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Exit Scam Meaning

Mar 16, 2024 | Updated Mar 16, 2024
An exit scam is a fraudulent practice of malicious developers or founders disappearing with investors’ funds during or after a project has launched.

What Is an Exit Scam?

While the lack of entry barriers and gatekeepers in crypto is a feature, not a bug, it does create an environment that scammers are eager to take advantage of. One such fraudulent activity common in the crypto space is the exit scam.

A cryptocurrency exit scam is an event in which dishonest developers abscond with investors’ funds, abandoning the project entirely. It often occurs before, during, or after an initial coin offering (ICO) period. In some cases, the start-up founders disappear after operating for a brief period, resulting in a type of exit scam known as a rug pull.

How Do Cryptocurrency Exit Scams Work?

In November 2017, Confido, a blockchain start-up that promised to give traditional escrow services and transactions hell, disappeared after collecting $375,000 through an ICO.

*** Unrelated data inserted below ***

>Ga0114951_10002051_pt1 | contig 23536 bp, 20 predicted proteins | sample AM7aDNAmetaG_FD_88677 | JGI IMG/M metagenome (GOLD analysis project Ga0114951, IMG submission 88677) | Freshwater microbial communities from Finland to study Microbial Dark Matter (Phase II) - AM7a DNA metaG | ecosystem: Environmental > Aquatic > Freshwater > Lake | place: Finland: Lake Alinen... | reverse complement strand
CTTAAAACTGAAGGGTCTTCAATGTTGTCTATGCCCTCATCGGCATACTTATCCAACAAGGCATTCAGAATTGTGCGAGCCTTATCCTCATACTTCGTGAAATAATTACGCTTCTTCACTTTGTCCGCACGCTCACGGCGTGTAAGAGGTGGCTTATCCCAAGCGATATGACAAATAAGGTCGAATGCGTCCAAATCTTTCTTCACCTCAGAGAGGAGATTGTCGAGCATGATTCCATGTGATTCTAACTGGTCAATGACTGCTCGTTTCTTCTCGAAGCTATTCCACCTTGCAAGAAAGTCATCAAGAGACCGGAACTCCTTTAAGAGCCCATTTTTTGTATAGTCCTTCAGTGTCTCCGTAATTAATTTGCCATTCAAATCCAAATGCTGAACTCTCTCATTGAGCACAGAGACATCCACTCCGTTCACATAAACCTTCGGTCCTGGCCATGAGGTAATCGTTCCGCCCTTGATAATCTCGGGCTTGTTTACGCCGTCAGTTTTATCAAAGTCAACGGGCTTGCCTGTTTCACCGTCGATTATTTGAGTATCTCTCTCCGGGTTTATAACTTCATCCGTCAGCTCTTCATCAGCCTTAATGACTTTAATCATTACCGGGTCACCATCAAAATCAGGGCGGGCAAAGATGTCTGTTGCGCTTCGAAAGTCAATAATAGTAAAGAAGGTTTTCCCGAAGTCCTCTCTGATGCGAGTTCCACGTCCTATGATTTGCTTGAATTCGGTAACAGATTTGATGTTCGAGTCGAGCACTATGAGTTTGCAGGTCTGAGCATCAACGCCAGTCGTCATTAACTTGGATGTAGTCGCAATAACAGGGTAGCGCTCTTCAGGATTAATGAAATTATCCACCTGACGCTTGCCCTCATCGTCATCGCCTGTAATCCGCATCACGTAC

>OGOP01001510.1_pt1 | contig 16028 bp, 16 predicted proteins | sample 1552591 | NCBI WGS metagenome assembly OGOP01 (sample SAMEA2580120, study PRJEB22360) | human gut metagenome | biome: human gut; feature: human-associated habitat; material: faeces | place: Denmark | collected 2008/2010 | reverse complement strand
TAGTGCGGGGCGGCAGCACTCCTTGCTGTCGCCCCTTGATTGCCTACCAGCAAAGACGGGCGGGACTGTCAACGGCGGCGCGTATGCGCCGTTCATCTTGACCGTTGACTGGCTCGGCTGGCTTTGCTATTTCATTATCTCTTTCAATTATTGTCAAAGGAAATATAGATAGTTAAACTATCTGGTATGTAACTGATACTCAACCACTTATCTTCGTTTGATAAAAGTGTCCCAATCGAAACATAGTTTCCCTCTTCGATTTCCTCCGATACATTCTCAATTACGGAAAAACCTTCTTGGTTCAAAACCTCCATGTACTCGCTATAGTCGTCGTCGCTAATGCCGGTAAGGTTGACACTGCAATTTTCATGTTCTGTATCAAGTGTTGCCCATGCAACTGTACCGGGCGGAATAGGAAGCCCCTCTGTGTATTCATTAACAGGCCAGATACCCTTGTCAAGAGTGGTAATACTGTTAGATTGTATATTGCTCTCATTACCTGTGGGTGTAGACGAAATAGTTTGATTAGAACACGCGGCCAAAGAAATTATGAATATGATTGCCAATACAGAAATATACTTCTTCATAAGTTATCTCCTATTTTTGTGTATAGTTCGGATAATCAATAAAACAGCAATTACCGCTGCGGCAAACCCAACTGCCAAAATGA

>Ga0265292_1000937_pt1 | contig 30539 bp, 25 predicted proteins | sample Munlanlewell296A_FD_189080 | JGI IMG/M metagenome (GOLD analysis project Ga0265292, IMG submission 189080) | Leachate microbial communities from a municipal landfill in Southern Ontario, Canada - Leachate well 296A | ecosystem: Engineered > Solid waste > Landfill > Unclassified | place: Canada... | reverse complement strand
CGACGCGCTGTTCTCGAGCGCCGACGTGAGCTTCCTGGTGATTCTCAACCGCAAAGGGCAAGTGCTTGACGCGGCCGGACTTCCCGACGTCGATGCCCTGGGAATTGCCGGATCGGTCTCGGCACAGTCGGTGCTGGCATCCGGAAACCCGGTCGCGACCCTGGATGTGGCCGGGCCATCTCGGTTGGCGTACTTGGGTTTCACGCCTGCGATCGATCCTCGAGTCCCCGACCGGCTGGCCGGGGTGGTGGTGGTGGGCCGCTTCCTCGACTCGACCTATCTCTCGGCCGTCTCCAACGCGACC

In 2021, another group of fraudulent founders exploited Netflix’s hit show, Squid Game, to create a cryptocurrency called Squid Coin. The venture lured unsuspecting investors with the prospect of engaging in an online game based on the show. However, the project only operated briefly before ultimately resulting in a rug pull, where the founders vanished with approximately $6.38 million. 

Typically, the scammers conceive an intriguing novel concept that promises substantial returns to lure in unwitting investors. The unscrupulous founders often enlist crypto influencers to help create a dedicated following by advertising and promoting the project on social media platforms. This creates hype and enthusiasm, appealing to investors’ fear of missing out (FOMO) on a promising project.

The investors purchase the project’s cryptocurrency tokens during the ICO sales before the project launches. However, the project often abruptly disappears or shuts down during or briefly after the ICO sales, or operates for a brief period. The developers pull a Houdini with investors’ funds, leaving them holding worthless cryptocurrency tokens.

Some of the most common red flags of a potential exit scam include a lack of independent project code audit, unrealistic return projections, aggressive marketing, a non-existent working model, uneven token distribution, and a vague or overly ambiguous whitepaper (or no whitepaper at all).

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